Monday, October 21, 2019

Primordial Sound - Qadirya Boutchichiya at Fez Festival of Sufi Culture

As a result of the bad weather, the venue for Sunday evening’s Sufi concert was unexpectedly changed. Despite no official confirmation as to the change in venue, and after some quick phone calls it transpired that the concert had been moved to Le Commune de Fez, a less glamorous location in an inconspicuous part of the Ville Nouvelle.  Alice Price reports...

For many, who attempted to find the new venue, were frustrated by the fact that many taxi drivers had no idea where the venue is.

After much taxi confusion patrons arrived at the venue to find it filled with Sufi enthusiasts anticipating the start of the concert (clearly the bad weather nor the change in location weren’t enough to deter their loyalties).

The concert was initiated by a mass of white jelabas filing through the aisle to take their seats on stage. The Tariqa Al Qadiriya Al Boutchichiya was introduced by Festival Director Faouzi Skali who provided a brief insight into the origins and values of the group, with their presence in Morocco dating back to the 18th Century.

The Boutchichiyya Brotherhood are from the small town of Mardagh, near Berkane, in north-eastern Morocco and has become an important pilgrimage destination. The sheikh is Sidi Hamza el Qadiri el Boutchichi and the brotherhood is active in many countries, particularly in the UK.

The Boutchichiyya are an offshoot of the Qadiriyya tariqa, one of the oldest Sufi orders, which was brought to Morocco (initially to Fez) by the descendants of the two sons of ‘Abd al-Qadir in the 16th Century. The Boutchichiyya take their name from the 18th Century sheikh Sidi Ali al-Boutchichi, a Qadiri who was given the title “al-boutchichi” because he used to serve “cracked wheat” (bou tchich) to the poor who came to his zawiya.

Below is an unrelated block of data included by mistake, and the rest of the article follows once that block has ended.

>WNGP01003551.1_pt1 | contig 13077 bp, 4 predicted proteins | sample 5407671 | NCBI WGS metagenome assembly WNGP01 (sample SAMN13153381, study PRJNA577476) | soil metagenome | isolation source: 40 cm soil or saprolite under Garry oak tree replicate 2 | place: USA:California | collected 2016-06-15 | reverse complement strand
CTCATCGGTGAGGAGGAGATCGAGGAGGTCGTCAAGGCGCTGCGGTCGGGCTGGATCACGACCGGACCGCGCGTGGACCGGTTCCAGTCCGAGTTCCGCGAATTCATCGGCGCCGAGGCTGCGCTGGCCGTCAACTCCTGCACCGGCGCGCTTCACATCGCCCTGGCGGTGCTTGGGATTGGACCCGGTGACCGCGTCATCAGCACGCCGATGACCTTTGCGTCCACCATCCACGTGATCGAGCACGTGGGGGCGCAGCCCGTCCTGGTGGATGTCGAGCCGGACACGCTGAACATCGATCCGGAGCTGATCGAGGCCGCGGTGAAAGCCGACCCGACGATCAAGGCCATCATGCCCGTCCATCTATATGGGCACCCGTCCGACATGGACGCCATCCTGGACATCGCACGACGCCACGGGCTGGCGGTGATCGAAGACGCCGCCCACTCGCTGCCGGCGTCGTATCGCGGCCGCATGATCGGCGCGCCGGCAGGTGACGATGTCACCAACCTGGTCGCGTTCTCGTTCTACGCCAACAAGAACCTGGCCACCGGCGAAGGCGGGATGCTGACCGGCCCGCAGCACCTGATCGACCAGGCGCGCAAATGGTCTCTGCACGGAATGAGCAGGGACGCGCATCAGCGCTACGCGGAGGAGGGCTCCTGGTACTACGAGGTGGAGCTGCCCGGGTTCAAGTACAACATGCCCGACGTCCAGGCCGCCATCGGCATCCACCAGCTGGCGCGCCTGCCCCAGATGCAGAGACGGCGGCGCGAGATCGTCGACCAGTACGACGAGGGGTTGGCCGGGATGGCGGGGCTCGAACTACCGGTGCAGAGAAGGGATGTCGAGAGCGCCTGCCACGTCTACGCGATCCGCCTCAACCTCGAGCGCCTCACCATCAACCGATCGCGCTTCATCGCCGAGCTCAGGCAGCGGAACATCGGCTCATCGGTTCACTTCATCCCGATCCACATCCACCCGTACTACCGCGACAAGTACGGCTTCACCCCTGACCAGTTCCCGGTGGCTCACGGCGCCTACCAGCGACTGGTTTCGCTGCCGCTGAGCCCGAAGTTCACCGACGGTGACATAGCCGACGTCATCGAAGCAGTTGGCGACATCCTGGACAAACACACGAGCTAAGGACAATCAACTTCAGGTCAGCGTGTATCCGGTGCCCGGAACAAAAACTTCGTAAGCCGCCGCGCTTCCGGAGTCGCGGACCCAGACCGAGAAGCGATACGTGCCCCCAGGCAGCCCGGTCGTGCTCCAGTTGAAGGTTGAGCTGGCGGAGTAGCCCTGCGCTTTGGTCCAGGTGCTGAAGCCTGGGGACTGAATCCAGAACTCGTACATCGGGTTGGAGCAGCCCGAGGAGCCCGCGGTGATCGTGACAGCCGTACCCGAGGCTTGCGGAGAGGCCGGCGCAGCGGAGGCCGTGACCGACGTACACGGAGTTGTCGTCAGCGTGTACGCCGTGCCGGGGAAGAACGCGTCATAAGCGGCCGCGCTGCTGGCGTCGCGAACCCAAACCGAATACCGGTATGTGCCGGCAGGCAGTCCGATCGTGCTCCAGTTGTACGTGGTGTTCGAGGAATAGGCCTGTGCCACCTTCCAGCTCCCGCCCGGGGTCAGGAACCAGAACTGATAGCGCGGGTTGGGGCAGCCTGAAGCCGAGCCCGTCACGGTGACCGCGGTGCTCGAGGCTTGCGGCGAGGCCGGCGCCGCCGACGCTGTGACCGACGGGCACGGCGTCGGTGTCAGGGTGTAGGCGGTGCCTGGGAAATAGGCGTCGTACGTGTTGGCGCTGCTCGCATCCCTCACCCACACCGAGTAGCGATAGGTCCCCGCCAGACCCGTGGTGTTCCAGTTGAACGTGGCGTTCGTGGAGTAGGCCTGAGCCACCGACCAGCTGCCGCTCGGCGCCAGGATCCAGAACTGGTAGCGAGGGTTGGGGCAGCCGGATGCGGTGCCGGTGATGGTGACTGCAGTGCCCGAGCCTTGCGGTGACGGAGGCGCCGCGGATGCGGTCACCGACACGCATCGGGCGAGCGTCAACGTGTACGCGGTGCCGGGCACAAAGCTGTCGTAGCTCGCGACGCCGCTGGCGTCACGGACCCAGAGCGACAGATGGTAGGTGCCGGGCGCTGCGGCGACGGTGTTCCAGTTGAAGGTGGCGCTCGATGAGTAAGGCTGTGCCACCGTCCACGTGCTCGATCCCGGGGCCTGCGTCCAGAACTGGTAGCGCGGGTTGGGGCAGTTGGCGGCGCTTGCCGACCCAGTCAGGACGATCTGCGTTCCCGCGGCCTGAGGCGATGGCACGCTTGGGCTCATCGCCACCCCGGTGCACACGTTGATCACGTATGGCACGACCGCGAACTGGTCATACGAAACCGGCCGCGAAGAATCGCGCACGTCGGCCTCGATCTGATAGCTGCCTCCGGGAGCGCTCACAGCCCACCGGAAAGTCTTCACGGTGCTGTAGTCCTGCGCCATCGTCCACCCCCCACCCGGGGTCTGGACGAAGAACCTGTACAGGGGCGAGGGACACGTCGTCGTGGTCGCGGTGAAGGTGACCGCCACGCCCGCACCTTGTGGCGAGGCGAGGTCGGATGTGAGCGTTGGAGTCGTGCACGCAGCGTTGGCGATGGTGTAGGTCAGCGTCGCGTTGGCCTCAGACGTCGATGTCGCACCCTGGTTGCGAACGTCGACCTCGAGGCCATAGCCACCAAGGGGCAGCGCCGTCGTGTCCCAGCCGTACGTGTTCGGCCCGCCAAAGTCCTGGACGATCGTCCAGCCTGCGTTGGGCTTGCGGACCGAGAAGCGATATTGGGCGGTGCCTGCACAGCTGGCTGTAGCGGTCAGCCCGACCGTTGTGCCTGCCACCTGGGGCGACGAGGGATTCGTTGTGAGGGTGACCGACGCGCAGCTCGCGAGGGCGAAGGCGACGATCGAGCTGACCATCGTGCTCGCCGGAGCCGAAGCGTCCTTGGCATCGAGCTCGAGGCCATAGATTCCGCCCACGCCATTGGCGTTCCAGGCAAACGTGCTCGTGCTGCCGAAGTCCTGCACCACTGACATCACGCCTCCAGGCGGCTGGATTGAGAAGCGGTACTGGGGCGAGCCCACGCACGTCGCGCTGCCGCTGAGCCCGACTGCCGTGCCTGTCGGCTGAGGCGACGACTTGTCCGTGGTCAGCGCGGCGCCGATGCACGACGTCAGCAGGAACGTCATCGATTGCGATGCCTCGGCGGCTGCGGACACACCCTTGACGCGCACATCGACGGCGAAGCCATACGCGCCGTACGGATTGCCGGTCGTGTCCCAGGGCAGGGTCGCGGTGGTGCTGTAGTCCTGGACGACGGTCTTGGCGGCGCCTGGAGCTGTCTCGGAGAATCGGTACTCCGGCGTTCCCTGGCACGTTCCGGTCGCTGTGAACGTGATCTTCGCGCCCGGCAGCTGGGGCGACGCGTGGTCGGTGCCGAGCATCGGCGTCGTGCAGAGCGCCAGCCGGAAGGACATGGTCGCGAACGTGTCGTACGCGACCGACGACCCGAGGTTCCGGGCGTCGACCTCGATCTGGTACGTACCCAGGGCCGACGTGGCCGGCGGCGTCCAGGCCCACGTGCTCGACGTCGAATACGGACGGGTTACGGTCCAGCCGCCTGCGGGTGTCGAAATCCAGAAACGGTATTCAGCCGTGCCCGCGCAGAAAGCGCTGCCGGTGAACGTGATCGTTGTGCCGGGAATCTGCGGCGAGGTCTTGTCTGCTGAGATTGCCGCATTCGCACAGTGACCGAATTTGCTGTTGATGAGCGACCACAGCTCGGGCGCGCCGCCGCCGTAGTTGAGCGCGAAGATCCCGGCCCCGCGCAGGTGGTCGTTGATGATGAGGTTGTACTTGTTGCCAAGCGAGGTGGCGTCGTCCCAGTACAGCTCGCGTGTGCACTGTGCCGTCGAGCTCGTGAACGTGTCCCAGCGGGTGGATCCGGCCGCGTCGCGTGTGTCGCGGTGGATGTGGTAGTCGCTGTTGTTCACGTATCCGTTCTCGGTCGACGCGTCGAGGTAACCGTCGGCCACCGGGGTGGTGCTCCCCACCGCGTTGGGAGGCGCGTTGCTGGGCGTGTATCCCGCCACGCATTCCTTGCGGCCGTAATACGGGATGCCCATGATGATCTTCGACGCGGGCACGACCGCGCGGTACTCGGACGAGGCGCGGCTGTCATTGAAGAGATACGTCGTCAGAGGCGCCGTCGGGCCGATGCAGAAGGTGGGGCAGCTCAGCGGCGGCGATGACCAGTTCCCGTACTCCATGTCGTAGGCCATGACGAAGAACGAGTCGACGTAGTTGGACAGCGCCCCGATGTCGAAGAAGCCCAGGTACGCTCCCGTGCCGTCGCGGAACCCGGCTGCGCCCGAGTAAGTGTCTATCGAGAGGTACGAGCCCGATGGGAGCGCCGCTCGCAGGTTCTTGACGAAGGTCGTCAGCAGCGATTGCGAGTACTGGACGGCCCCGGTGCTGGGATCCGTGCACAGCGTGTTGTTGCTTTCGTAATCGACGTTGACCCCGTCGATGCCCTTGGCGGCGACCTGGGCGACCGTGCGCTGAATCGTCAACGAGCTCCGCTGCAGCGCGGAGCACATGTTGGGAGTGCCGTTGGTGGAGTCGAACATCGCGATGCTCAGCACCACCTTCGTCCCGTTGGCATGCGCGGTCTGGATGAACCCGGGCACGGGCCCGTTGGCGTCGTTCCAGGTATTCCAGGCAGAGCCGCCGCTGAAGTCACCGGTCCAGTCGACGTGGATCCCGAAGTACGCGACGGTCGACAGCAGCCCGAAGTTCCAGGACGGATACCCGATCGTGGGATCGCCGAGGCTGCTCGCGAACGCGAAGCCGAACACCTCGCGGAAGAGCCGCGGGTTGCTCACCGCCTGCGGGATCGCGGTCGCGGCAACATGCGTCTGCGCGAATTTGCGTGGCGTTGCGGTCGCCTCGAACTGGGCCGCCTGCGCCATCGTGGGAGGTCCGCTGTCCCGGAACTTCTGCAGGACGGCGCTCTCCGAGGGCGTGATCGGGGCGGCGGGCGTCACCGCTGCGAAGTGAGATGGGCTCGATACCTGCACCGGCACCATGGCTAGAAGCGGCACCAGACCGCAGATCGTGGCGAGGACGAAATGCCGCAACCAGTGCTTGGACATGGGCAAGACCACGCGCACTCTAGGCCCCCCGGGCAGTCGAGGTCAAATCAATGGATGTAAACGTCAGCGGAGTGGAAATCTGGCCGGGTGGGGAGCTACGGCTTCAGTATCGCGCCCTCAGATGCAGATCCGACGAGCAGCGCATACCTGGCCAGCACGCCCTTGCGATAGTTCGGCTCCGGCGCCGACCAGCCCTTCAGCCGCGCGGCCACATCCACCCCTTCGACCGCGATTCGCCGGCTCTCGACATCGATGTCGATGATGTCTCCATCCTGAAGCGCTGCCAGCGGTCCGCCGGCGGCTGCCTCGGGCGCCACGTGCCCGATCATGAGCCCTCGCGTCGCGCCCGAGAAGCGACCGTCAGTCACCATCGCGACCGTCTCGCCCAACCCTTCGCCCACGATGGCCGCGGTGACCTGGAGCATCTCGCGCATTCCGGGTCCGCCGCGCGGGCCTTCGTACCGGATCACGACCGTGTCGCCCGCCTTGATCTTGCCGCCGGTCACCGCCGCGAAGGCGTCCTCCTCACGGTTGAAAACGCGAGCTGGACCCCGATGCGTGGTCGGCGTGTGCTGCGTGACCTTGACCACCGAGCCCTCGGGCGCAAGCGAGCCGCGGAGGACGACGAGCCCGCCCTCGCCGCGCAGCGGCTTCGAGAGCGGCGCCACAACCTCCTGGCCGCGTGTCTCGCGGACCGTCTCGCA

.The Brotherhood of the Samaa Qadirya Boutchichiya performs a sacred music, and produces a spiritual state "where celestial music becomes audible," says Moroccan musicologist Abdelfettah Benmoussa. "It combines the primordial sound and the absolute divine word. Through the practice of Samaa, it becomes possible to experience the depths of being in universal harmony".

Although less varied and dynamic than the evening prior, the group still provided the audience with a pleasing performance. After a steady start, each member of the group gradually took on their vocal roles which culminated in a powerful harmony that was felt across the room. This in turn, incited deep applause and gratitude from the audience.

To an outsider, it may have appeared that the songs continuously repeated the same words. However, an audience member Mahdi Lamrini, explained to The View From Fez the importance of the lyrics to those that believe in Sufism. For instance, many of the lyrics are recitals of deeply spiritual poems that hold significance in expressing the key values of Sufism. Therefore in Sufi culture, unlike that of Western culture for instance, the words hold more importance than that of the sounds themselves.

Monday evening performance: Tariqa Sharqawiya 9pm Jnan Sbil Gardens

Reporting and photograph: Alice Price
Additional material: Sandy McCutcheon


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